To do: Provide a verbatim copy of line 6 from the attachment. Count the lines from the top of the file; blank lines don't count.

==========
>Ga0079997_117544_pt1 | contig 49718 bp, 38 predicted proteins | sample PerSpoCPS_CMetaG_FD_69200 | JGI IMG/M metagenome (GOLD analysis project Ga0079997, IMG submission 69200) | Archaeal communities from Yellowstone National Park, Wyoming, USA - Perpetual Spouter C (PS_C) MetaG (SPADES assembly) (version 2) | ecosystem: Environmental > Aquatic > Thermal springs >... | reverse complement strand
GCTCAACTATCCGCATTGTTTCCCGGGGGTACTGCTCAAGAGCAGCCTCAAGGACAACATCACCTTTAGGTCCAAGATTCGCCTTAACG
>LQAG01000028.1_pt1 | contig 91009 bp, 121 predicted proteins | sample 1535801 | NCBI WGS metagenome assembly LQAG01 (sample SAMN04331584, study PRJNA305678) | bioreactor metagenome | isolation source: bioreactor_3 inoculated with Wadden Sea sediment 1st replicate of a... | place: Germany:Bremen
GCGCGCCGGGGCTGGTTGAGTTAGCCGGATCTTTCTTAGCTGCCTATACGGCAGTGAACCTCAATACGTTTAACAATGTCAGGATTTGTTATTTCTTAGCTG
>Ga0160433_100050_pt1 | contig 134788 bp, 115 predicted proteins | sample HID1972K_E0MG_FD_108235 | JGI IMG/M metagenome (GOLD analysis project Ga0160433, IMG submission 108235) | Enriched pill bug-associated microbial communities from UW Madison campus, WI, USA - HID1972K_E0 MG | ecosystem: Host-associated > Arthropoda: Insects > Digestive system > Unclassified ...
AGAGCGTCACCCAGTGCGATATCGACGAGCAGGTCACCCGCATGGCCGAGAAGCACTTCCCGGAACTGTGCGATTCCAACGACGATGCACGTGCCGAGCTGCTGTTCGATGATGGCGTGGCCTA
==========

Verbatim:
AGAGCGTCACCCAGTGCGATATCGACGAGCAGGTCACCCGCATGGCCGAGAAGCACTTCCCGGAACTGTGCGATTCCAACGACGATGCACGTGCCGAGCTGCTGTTCGATGATGGCGTGGCCTA